New Scots diabetes camera could save eyesight of millions
Monday, May 19th, 2014
on behalf of Project Work and Other Clients
The handheld device, built by Rosyth-based company Epipole, is the first portable and affordable camera capable of diagnosing diabetic retinopathy – a condition responsible for two million cases of preventable blindness worldwide.
Now Dr Craig Robertson, 45, the managing director and founder of Epipole, has signed a £400,000 investment deal which will enable his firm to develop a single working prototype into a commercial reality.
As well as being a landmark for Epipole, it is also the first major deal for newly launched Scottish angel syndicate, Lancaster Capital.
Dr Robertson, who has patented his camera, believes it will revolutionise detection of the condition, particularly in India and other developing nations.
He added: “In the UK we are lucky as we have gold standard healthcare, but in less developed countries this is a huge issue as it is one of the nastiest parts of the diabetes condition and leads to blindness that could easily be prevented through early-intervention.
– Related: Take Steps To Prevent Diabetes In Your Life.
A Brave Step
“We are now on target to go from an idea to reality in three years, which is exceptionally fast and wouldn’t have happened without the investment from Lancaster Capital.
“It was a brave step by them to get involved and I’m extremely thankful they quickly saw the potential in this camera and were prepared to put in the investment which will allow us to move to the next level.”
Hector Cameron of Lancaster Capital privately invested the original £55,000 Dr Robertson needed to set up Epipole and make his prototype.
Lancaster Capital opened to new members in February and 10 of those new members contributed towards the £400,000 needed to take the camera to market.
Hector Cameron, Chair of Lancaster Capital, said the syndicate had been established specifically to invest in exciting new technologies which are likely to result in products that make a positive difference to lives.
He added: “Epipole is a fantastic example of exactly the type of investment we want to make in young Scottish companies.
“Craig’s done a great job getting to this position, but there is still a long way to go and we are delighted to be supporting him as takes the product to the commercial stage.”
Dr Robertson came up with the original idea after working in the field of retinal imaging. He realised the only cameras available for this type of scanning were impractical in terms of portability, assumed generic use and cost, with individual units costing upwards of £40,000.
He has now patented his handheld camera and software, likely to cost under £1000. It will also connect to laptops via USB, allowing doctors to beam results from remote and rural communities to anywhere in the world.
He said: “Our plan is to first target the Indian market where there has been an alarming increase in the level of diagnosed diabetes within the population, with approximately 60 million diagnosed and who knows how many more undiagnosed?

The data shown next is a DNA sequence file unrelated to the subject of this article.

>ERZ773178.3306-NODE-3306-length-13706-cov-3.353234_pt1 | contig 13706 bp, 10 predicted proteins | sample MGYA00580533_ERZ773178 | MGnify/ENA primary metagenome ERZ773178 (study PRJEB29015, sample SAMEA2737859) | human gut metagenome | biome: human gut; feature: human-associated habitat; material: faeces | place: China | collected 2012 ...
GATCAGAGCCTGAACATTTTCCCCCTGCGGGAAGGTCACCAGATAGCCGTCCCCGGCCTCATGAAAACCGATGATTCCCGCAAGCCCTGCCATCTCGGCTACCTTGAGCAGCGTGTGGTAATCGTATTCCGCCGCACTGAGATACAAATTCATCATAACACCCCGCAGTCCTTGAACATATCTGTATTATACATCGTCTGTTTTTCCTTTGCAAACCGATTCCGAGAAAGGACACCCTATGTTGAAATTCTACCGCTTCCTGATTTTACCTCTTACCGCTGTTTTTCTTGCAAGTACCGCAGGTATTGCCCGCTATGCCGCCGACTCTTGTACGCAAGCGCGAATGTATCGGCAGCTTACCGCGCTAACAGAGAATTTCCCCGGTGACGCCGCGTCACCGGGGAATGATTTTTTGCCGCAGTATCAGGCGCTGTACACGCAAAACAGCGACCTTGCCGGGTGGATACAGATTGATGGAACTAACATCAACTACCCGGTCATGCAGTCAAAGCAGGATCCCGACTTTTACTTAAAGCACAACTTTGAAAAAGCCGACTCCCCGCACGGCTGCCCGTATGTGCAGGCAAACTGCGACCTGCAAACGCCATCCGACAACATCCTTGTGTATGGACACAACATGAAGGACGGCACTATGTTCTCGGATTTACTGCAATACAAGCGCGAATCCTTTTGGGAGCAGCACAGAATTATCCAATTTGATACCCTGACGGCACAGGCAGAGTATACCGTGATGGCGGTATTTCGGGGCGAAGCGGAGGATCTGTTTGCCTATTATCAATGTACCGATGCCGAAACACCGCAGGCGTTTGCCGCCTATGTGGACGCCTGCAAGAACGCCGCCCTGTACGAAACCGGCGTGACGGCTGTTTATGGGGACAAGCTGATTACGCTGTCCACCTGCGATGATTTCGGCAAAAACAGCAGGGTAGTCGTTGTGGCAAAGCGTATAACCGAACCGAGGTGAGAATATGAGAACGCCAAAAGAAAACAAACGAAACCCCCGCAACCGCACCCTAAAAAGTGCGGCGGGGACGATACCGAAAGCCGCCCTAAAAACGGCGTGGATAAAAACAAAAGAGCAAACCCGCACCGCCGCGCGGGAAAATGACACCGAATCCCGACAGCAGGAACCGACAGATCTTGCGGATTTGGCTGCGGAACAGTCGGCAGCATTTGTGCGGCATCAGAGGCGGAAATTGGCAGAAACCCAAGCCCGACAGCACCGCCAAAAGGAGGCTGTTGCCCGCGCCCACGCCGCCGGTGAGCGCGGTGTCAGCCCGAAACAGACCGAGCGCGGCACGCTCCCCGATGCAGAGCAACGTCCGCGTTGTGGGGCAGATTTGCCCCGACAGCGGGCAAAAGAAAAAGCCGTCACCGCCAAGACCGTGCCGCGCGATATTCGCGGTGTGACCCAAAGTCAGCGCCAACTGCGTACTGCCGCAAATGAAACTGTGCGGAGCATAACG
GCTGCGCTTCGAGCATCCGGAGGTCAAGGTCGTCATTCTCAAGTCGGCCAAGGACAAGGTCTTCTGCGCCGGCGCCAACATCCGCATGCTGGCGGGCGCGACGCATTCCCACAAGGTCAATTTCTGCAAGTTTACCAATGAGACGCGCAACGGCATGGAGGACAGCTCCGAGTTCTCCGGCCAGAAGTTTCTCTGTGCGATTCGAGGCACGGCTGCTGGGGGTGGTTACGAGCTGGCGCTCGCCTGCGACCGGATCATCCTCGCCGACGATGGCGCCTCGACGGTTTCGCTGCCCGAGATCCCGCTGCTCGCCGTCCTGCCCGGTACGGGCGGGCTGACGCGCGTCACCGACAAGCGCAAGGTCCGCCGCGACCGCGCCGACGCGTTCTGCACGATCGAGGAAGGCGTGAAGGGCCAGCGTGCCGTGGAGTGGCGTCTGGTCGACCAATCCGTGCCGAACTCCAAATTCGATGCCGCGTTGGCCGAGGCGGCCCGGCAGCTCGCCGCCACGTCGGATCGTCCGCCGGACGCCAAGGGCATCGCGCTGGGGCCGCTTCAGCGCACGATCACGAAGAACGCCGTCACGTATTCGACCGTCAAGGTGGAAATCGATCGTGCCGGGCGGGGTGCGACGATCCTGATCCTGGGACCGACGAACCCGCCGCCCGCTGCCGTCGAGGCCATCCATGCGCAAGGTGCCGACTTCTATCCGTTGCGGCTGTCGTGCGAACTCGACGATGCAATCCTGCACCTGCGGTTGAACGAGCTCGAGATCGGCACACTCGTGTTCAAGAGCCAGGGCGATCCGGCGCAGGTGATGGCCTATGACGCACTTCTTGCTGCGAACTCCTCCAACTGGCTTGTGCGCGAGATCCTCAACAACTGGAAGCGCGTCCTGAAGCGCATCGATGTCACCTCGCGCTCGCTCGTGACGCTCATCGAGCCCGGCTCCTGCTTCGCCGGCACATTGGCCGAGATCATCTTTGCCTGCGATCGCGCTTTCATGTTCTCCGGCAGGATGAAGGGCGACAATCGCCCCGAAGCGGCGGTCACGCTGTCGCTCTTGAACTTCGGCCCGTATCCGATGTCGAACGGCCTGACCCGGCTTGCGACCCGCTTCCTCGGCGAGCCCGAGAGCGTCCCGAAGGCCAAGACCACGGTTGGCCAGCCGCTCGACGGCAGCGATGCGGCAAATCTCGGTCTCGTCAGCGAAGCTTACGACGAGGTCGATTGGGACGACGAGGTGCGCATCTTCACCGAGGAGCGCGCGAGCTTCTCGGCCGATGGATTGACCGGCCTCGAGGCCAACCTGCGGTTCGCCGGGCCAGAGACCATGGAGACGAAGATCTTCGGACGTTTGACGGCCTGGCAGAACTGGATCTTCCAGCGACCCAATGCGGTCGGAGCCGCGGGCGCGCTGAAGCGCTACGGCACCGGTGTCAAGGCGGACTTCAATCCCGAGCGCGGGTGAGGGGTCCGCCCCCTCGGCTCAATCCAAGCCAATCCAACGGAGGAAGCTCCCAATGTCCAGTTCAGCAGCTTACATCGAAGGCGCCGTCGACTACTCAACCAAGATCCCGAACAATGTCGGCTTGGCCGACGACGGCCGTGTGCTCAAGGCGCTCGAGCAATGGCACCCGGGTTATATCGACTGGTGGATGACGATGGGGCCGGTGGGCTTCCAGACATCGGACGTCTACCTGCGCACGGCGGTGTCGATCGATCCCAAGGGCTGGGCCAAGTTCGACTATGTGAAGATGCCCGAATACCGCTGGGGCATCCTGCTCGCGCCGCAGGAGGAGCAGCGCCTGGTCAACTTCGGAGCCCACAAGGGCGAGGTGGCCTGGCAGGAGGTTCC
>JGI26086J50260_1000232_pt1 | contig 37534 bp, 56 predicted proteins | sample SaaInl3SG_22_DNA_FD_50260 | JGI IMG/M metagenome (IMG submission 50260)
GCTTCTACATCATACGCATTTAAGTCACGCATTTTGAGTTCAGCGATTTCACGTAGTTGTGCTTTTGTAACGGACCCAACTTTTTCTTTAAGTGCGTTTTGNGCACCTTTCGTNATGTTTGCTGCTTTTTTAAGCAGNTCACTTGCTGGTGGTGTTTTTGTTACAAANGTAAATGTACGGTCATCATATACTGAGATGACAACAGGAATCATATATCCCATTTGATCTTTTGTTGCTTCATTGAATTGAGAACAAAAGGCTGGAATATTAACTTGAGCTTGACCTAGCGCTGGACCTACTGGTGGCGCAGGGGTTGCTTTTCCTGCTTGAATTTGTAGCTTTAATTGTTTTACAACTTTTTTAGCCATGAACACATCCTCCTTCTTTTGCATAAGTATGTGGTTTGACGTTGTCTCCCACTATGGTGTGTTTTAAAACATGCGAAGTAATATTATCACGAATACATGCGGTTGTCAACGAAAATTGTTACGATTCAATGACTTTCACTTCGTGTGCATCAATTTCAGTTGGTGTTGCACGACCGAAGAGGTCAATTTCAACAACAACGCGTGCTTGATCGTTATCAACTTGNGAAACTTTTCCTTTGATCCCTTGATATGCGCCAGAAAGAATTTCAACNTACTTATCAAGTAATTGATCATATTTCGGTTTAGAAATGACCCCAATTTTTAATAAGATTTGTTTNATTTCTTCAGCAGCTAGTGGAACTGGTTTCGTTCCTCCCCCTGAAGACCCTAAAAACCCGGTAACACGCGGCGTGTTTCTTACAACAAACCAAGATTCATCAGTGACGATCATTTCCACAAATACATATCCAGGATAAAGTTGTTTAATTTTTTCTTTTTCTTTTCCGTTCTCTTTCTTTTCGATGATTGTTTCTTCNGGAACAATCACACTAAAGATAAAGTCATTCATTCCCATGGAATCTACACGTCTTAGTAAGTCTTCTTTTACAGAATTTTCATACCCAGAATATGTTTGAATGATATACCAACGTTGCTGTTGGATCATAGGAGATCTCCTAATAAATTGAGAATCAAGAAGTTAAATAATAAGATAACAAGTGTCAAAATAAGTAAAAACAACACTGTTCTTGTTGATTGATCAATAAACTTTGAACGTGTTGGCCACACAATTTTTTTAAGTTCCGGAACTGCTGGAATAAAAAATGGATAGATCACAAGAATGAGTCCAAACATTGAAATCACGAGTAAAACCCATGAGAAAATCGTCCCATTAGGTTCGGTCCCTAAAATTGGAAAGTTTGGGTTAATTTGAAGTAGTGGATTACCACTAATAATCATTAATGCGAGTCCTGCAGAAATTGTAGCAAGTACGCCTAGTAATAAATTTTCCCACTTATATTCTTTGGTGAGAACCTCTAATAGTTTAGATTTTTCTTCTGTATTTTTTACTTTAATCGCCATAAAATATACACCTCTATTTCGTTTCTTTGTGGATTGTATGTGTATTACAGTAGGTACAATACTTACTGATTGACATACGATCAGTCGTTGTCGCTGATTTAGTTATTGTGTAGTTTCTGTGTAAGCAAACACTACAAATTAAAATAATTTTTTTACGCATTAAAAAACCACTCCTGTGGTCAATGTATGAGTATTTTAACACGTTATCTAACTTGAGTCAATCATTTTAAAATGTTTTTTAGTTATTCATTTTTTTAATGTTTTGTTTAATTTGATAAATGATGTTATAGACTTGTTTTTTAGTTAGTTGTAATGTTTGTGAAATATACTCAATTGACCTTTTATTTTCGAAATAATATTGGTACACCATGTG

“In countries like India many people do not discover this problem until they go to the doctor with fuzzy eyesight. By then it can be too late to save them from going completely blind.
“India has a population of approximately one billion and only one million clinicians. There are also around 660,000 villages that healthcare workers need to get round. This means they need a portable device and of course it needs to be easy to use and affordable.
“I’ve already spoken to clinicians in India and they are very excited by the camera and the software. We have also been offered trials in the UK, Malawi and Mexico so we know the demand is there. We are aiming at a market penetration of between 5-8% – but we’ve got a long way to go to get to that point.”
Diabetic retinopathy is damage to the retina caused by the complications of diabetes, which can lead to blindness when abnormal blood vessels form and then burst at the back of the eye. The Epipole product is a high resolution camera that spots tell-tale signs such as blood clots at the back of the eye.
Dr Robertson urged others with similar innovative and entrepreneurial ideas to follow his lead and seek angel investor backing.
He said: “Lancaster Capital wanted to hear about the need for the product and also wanted to understand the potential impact it could have
The £400,000 from Lancaster Capital will now allow Epipole to build a dozen gold standard prototypes to be tested over the summer before hopefully releasing the final version of the camera it to the Indian market by the end of the year.
Lancaster Capital is a not for profit angel investment syndicate, currently looking for like-minded investors who are keen to back innovative Scottish projects that could make a real difference.
They offer a modern approach to investment in new business and are keen to hear about potential investment opportunities.
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